Our energy levels are profoundly affected by our gut health.
This can be through a number of mechanisms — we are all familiar with that desire to have a nap after Christmas dinner and that is because a high-calorie meal requires an increase in blood flow to the gut as part of the digestive process, with an associated drop in blood pressure systemically and particularly to our brains, hence that sleepy feeling.
So meal composition in general is important — we want a nice balance of macronutrients to allow an easier digestive process.
Many conditions, like coeliac disease, when untreated, cause fatigue because patients are not absorbing necessary nutrients, especially iron, from their diet.
Other gut-related diseases which cause bleeding from the bowel can also result in anaemia, and lack of energy may be the only sign to alert someone that something is wrong.
For others, dysbiosis/alterations in the natural gut flora can contribute to what many refer to as ‘brain fog’ and profound tiredness, and this can be helped by introducing a good probiotic. Alflorex is one I generally recommend.
So what is happening in our gut when we’re feeling rundown and tired?
Depending on the cause, feeling rundown can reflect an underlying anaemia (ie. low iron, or vitamin B12). In those cases, your gut ‘villi’ (the finger-like projections that absorb iron) may be altered, as in the case of coeliac disease, or there may be antibodies floating around in the blood preventing the absorption of B12, as in the case of pernicious anaemia.
What is very interesting is that a large proportion of our immune system is based in our gut and our resident gut flora likely interacts with this on a daily basis, potentially switching on and off certain immune responses.
This is an area where a lot of research is happening currently, so we await the outcome of those investigations and whether there is some way we might be able to profile in detail what’s happening to our gut flora during periods of stress in our lives, and how our immune systems respond to these changes; more importantly, how we might influence them positively.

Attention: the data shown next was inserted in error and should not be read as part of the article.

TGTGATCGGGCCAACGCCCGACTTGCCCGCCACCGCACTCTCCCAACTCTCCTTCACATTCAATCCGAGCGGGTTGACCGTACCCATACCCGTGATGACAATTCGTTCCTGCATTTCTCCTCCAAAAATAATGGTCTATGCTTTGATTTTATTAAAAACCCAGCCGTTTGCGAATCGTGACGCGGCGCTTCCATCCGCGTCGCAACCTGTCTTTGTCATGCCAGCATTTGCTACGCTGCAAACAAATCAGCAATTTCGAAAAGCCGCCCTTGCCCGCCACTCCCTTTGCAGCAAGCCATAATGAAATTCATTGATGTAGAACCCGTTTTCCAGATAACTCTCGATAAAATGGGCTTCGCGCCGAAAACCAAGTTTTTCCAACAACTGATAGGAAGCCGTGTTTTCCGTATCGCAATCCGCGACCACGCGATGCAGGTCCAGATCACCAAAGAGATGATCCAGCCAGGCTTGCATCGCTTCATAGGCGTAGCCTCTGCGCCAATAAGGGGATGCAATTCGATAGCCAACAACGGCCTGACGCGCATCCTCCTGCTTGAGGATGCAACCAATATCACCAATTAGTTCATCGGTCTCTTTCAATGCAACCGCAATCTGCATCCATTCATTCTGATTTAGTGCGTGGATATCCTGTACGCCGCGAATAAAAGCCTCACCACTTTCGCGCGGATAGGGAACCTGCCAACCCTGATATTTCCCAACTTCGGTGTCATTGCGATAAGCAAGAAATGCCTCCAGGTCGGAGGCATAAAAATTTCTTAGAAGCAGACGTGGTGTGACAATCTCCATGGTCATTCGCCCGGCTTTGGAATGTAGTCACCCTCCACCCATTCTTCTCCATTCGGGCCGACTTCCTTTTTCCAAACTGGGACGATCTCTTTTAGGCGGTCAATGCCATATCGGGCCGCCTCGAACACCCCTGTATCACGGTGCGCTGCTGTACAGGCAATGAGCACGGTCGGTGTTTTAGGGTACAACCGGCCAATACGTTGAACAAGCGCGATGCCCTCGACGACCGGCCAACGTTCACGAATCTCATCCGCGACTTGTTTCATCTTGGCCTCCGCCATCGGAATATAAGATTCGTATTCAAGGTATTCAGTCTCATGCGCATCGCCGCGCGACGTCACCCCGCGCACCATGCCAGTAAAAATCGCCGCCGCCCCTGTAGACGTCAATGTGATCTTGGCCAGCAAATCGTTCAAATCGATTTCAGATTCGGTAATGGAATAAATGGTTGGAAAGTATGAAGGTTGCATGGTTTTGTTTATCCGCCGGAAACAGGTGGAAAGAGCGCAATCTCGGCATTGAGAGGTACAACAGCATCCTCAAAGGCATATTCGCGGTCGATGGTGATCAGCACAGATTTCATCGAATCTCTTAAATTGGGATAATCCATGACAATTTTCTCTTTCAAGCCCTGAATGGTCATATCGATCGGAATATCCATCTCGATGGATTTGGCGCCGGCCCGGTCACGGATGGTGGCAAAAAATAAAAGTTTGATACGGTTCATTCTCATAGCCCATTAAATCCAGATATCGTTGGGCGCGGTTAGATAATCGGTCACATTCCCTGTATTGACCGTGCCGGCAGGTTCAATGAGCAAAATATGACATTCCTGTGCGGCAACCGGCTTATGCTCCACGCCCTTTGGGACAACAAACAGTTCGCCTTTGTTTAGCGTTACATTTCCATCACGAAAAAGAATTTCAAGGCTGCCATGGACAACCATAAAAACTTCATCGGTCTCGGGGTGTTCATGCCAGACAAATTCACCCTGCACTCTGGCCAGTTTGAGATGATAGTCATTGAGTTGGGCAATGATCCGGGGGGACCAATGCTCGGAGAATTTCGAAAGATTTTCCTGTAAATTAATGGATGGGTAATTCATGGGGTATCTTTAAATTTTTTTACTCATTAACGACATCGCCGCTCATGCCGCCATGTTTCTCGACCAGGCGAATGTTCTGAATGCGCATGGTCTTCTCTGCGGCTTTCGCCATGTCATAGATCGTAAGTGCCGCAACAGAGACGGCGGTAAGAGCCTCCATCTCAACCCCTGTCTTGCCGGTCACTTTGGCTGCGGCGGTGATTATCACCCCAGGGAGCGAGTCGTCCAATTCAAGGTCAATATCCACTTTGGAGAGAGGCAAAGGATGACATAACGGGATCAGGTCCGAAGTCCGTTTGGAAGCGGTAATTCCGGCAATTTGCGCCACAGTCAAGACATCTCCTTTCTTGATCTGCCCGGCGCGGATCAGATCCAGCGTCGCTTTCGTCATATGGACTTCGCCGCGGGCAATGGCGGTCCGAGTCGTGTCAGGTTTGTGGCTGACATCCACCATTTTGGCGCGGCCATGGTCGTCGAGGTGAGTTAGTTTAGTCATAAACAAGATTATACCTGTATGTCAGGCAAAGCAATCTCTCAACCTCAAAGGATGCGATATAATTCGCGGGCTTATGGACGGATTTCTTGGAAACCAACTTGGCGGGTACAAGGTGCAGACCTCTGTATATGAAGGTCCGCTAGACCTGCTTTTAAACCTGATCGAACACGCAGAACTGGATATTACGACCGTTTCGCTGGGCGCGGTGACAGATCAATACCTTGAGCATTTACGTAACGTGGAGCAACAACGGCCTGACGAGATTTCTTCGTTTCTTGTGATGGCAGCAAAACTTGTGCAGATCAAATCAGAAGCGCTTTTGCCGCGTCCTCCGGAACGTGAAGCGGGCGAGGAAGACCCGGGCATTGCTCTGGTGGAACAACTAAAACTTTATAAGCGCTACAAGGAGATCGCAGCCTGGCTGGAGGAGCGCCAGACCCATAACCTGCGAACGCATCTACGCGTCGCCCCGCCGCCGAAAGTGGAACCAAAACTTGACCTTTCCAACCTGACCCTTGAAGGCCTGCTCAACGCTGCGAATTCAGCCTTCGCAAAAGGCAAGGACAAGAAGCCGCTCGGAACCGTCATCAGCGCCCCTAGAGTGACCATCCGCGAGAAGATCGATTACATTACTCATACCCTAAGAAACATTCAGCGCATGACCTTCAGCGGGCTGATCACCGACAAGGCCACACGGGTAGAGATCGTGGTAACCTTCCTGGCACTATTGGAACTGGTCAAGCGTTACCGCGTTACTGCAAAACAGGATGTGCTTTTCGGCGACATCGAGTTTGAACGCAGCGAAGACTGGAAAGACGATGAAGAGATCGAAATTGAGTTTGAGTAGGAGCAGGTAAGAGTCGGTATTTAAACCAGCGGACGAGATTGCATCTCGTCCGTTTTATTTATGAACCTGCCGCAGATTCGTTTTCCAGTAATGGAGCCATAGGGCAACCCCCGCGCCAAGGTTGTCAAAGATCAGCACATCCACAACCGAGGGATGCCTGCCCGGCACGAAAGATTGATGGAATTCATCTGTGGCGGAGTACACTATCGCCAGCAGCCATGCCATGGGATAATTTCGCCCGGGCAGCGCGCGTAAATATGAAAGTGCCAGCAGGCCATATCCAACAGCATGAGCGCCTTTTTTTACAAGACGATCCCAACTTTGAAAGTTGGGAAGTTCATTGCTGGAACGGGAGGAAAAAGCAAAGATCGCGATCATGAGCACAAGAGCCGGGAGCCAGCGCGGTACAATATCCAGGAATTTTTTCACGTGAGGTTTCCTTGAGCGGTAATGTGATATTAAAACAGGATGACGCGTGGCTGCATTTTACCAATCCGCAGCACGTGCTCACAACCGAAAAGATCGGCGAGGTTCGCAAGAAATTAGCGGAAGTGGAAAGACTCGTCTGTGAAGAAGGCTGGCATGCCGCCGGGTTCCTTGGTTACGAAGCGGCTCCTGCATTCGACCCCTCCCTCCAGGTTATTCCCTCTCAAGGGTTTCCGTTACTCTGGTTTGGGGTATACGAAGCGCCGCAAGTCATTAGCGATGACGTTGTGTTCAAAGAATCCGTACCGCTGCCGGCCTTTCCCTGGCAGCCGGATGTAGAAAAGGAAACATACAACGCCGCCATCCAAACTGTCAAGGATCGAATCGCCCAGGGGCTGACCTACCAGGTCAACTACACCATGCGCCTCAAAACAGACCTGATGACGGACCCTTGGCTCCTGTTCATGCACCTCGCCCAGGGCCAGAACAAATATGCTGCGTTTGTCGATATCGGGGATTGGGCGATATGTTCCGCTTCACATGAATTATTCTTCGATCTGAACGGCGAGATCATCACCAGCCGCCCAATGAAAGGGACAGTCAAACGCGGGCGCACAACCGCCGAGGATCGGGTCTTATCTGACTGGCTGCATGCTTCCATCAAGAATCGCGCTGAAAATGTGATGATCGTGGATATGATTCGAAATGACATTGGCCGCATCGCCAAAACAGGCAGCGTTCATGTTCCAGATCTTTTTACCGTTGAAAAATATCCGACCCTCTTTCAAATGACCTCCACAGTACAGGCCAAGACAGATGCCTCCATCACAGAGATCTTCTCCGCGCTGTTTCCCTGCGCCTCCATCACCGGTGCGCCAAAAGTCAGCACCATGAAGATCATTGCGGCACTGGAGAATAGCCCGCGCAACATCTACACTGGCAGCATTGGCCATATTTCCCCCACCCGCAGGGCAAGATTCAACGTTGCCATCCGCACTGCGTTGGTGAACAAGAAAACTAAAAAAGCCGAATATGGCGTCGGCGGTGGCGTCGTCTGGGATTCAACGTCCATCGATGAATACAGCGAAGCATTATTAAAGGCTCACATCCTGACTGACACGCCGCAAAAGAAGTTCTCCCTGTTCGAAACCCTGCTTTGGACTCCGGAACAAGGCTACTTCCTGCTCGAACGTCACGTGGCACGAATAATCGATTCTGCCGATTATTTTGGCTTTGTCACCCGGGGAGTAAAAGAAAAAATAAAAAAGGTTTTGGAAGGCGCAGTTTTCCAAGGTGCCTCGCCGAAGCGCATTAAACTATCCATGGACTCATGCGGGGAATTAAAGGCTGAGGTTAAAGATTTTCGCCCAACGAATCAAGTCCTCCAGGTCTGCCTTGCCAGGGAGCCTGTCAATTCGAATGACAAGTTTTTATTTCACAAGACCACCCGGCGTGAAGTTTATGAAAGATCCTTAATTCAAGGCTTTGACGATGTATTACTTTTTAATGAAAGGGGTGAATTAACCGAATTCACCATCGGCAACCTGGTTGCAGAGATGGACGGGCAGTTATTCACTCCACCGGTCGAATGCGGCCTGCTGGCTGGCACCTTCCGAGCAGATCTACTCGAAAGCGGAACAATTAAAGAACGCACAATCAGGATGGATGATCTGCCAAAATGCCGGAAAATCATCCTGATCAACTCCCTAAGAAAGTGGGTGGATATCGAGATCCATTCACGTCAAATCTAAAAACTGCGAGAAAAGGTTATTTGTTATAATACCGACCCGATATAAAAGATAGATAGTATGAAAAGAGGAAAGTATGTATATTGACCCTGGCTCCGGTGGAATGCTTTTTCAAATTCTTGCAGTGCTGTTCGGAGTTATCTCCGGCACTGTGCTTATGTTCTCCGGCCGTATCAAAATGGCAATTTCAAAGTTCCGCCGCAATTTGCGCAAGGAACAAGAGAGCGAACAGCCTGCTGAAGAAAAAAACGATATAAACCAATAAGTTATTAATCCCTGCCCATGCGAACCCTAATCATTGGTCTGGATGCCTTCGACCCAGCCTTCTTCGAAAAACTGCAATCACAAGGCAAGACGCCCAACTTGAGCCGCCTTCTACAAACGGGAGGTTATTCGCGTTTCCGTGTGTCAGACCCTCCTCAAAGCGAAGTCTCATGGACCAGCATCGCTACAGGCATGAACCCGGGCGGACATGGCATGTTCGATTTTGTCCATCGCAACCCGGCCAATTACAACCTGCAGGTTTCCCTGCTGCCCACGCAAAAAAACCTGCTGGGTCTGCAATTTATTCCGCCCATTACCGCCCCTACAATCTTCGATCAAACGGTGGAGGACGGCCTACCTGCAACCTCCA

People often ask if there is anything they can do to help their gut health, the answer is supportive management — get a good night’s sleep, reduce alcohol and caffeine, get regular exercise, eat a balanced die, consider taking a probiotic.
Be aware of how stress affects you as an individual — we are not designed to cope with stress 24/7 so make sure to keep up that idea of ‘self care’. Going for a walk, learning to say no, mindfulness, medication and complementary therapies such as acupuncture can all play a role.
Also, there’s always the debate of ‘nature versus nurture’, but we can’t blame genetics for everything. We see certain conditions affecting the bowel like inflammatory bowel disease where genetics is important, but often, the timing of the disease presenting itself is influenced by a stressful period in one’s life affecting immune responses.
It sounds corny, but we all need to listen to our bodies. Try and respect them as outlined above. Most people have a sense that something is not right, so act on that ‘gut feeling!’
Dr Deirdre G O’Donovan is consultant gastroenterologist at the Blackrock Clinic in Dublin